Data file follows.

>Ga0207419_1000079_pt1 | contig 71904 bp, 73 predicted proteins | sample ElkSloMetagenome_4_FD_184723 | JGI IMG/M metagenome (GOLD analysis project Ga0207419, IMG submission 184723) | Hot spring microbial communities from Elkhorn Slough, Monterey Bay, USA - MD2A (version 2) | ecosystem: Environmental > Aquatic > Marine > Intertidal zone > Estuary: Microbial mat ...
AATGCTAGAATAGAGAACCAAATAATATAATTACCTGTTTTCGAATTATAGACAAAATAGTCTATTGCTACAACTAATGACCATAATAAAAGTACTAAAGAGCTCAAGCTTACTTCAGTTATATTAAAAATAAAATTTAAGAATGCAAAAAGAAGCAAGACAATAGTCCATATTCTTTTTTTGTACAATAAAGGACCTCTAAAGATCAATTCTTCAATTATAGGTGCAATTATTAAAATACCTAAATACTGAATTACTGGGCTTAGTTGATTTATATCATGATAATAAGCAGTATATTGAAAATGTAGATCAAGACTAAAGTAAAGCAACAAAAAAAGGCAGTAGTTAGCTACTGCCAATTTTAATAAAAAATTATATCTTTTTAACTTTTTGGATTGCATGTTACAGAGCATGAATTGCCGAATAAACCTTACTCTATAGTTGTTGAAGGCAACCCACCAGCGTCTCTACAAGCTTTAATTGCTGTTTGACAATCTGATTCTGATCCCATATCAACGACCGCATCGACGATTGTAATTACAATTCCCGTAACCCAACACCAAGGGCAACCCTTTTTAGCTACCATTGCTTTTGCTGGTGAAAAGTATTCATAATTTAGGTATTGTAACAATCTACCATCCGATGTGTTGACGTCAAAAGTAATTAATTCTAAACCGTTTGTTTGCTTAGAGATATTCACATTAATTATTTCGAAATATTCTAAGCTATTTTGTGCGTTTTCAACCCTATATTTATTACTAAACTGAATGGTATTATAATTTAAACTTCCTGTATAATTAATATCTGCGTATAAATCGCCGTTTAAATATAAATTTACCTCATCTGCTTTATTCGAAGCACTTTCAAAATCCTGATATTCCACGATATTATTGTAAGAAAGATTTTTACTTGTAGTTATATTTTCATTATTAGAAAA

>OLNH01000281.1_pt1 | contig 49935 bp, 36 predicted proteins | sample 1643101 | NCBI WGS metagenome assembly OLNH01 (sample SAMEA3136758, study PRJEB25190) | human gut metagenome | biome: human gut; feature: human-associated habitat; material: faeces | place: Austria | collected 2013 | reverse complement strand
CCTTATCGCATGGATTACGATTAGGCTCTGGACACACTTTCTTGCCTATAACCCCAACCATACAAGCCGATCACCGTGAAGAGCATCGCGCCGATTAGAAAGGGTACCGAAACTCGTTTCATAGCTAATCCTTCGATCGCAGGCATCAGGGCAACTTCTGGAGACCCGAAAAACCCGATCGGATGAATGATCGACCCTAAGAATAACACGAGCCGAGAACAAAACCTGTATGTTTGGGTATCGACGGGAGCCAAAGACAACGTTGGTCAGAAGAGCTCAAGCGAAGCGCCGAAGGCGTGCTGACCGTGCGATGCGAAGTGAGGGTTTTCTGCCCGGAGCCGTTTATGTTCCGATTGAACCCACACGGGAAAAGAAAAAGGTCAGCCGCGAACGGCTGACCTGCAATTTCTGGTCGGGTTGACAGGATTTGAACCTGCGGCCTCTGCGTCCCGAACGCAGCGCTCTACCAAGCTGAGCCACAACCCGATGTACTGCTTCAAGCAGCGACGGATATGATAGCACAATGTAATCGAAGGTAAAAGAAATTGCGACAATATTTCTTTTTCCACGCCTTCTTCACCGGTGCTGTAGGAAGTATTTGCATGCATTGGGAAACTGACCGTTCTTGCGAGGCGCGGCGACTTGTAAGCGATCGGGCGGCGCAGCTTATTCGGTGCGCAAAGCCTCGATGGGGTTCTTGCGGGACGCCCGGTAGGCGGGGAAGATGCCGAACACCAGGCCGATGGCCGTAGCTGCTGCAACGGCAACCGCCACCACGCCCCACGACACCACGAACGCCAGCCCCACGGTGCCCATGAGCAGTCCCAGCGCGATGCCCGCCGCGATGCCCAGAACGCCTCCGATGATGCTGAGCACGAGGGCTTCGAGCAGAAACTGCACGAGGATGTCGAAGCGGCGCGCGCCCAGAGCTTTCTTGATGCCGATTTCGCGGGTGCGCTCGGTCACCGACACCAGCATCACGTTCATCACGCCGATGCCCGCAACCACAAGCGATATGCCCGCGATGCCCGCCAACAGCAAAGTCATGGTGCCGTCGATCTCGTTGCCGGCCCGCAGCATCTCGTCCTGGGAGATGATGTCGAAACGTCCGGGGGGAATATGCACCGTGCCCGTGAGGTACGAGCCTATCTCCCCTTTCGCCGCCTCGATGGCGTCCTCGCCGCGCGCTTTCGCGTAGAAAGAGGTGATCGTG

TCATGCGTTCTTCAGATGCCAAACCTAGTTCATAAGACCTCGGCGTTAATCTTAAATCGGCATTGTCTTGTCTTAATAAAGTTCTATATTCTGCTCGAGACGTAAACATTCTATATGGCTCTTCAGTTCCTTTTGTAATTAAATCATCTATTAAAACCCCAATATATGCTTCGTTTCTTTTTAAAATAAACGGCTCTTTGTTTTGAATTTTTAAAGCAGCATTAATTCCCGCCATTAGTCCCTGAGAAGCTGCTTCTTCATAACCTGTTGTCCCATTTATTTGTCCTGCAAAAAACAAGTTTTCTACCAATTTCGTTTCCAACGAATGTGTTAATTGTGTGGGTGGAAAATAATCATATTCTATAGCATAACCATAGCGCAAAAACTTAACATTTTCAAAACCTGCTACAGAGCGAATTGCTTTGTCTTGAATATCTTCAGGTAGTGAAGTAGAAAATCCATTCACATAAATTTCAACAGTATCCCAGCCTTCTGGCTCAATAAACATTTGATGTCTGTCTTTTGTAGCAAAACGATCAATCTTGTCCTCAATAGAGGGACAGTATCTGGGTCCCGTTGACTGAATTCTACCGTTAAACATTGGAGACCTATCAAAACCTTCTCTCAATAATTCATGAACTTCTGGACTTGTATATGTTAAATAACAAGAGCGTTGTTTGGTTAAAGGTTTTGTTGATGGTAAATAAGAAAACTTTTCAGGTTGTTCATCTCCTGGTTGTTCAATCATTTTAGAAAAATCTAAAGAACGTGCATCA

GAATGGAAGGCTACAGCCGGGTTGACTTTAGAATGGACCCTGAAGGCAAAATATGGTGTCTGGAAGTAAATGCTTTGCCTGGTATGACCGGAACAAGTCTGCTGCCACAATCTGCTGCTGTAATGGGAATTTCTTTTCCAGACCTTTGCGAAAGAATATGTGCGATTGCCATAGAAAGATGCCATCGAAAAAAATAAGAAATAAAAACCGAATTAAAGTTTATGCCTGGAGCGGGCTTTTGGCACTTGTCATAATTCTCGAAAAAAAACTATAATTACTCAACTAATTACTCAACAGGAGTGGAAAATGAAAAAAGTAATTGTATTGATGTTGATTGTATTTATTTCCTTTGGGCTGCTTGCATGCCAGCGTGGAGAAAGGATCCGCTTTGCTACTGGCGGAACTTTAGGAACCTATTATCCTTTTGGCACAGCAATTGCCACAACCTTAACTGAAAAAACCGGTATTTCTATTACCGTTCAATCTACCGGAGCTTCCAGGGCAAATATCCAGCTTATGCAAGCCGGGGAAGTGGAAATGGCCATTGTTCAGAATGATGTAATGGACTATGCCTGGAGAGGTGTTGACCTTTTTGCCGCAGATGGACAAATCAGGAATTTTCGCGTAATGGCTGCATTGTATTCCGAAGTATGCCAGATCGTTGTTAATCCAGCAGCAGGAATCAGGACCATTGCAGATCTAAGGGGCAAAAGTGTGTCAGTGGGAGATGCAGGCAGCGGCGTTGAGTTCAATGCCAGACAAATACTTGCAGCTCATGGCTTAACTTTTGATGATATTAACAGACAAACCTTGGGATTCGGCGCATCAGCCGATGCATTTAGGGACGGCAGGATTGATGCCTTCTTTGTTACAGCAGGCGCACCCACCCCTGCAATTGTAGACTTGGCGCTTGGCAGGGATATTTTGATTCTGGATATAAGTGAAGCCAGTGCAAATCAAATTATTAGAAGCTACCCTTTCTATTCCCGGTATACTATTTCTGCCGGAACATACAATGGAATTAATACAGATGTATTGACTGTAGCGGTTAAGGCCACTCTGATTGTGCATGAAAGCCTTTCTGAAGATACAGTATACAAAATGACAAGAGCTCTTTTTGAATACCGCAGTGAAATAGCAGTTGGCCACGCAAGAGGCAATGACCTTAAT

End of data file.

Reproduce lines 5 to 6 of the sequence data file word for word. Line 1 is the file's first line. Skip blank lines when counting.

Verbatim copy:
TCATGCGTTCTTCAGATGCCAAACCTAGTTCATAAGACCTCGGCGTTAATCTTAAATCGGCATTGTCTTGTCTTAATAAAGTTCTATATTCTGCTCGAGACGTAAACATTCTATATGGCTCTTCAGTTCCTTTTGTAATTAAATCATCTATTAAAACCCCAATATATGCTTCGTTTCTTTTTAAAATAAACGGCTCTTTGTTTTGAATTTTTAAAGCAGCATTAATTCCCGCCATTAGTCCCTGAGAAGCTGCTTCTTCATAACCTGTTGTCCCATTTATTTGTCCTGCAAAAAACAAGTTTTCTACCAATTTCGTTTCCAACGAATGTGTTAATTGTGTGGGTGGAAAATAATCATATTCTATAGCATAACCATAGCGCAAAAACTTAACATTTTCAAAACCTGCTACAGAGCGAATTGCTTTGTCTTGAATATCTTCAGGTAGTGAAGTAGAAAATCCATTCACATAAATTTCAACAGTATCCCAGCCTTCTGGCTCAATAAACATTTGATGTCTGTCTTTTGTAGCAAAACGATCAATCTTGTCCTCAATAGAGGGACAGTATCTGGGTCCCGTTGACTGAATTCTACCGTTAAACATTGGAGACCTATCAAAACCTTCTCTCAATAATTCATGAACTTCTGGACTTGTATATGTTAAATAACAAGAGCGTTGTTTGGTTAAAGGTTTTGTTGATGGTAAATAAGAAAACTTTTCAGGTTGTTCATCTCCTGGTTGTTCAATCATTTTAGAAAAATCTAAAGAACGTGCATCA

GAATGGAAGGCTACAGCCGGGTTGACTTTAGAATGGACCCTGAAGGCAAAATATGGTGTCTGGAAGTAAATGCTTTGCCTGGTATGACCGGAACAAGTCTGCTGCCACAATCTGCTGCTGTAATGGGAATTTCTTTTCCAGACCTTTGCGAAAGAATATGTGCGATTGCCATAGAAAGATGCCATCGAAAAAAATAAGAAATAAAAACCGAATTAAAGTTTATGCCTGGAGCGGGCTTTTGGCACTTGTCATAATTCTCGAAAAAAAACTATAATTACTCAACTAATTACTCAACAGGAGTGGAAAATGAAAAAAGTAATTGTATTGATGTTGATTGTATTTATTTCCTTTGGGCTGCTTGCATGCCAGCGTGGAGAAAGGATCCGCTTTGCTACTGGCGGAACTTTAGGAACCTATTATCCTTTTGGCACAGCAATTGCCACAACCTTAACTGAAAAAACCGGTATTTCTATTACCGTTCAATCTACCGGAGCTTCCAGGGCAAATATCCAGCTTATGCAAGCCGGGGAAGTGGAAATGGCCATTGTTCAGAATGATGTAATGGACTATGCCTGGAGAGGTGTTGACCTTTTTGCCGCAGATGGACAAATCAGGAATTTTCGCGTAATGGCTGCATTGTATTCCGAAGTATGCCAGATCGTTGTTAATCCAGCAGCAGGAATCAGGACCATTGCAGATCTAAGGGGCAAAAGTGTGTCAGTGGGAGATGCAGGCAGCGGCGTTGAGTTCAATGCCAGACAAATACTTGCAGCTCATGGCTTAACTTTTGATGATATTAACAGACAAACCTTGGGATTCGGCGCATCAGCCGATGCATTTAGGGACGGCAGGATTGATGCCTTCTTTGTTACAGCAGGCGCACCCACCCCTGCAATTGTAGACTTGGCGCTTGGCAGGGATATTTTGATTCTGGATATAAGTGAAGCCAGTGCAAATCAAATTATTAGAAGCTACCCTTTCTATTCCCGGTATACTATTTCTGCCGGAACATACAATGGAATTAATACAGATGTATTGACTGTAGCGGTTAAGGCCACTCTGATTGTGCATGAAAGCCTTTCTGAAGATACAGTATACAAAATGACAAGAGCTCTTTTTGAATACCGCAGTGAAATAGCAGTTGGCCACGCAAGAGGCAATGACCTTAAT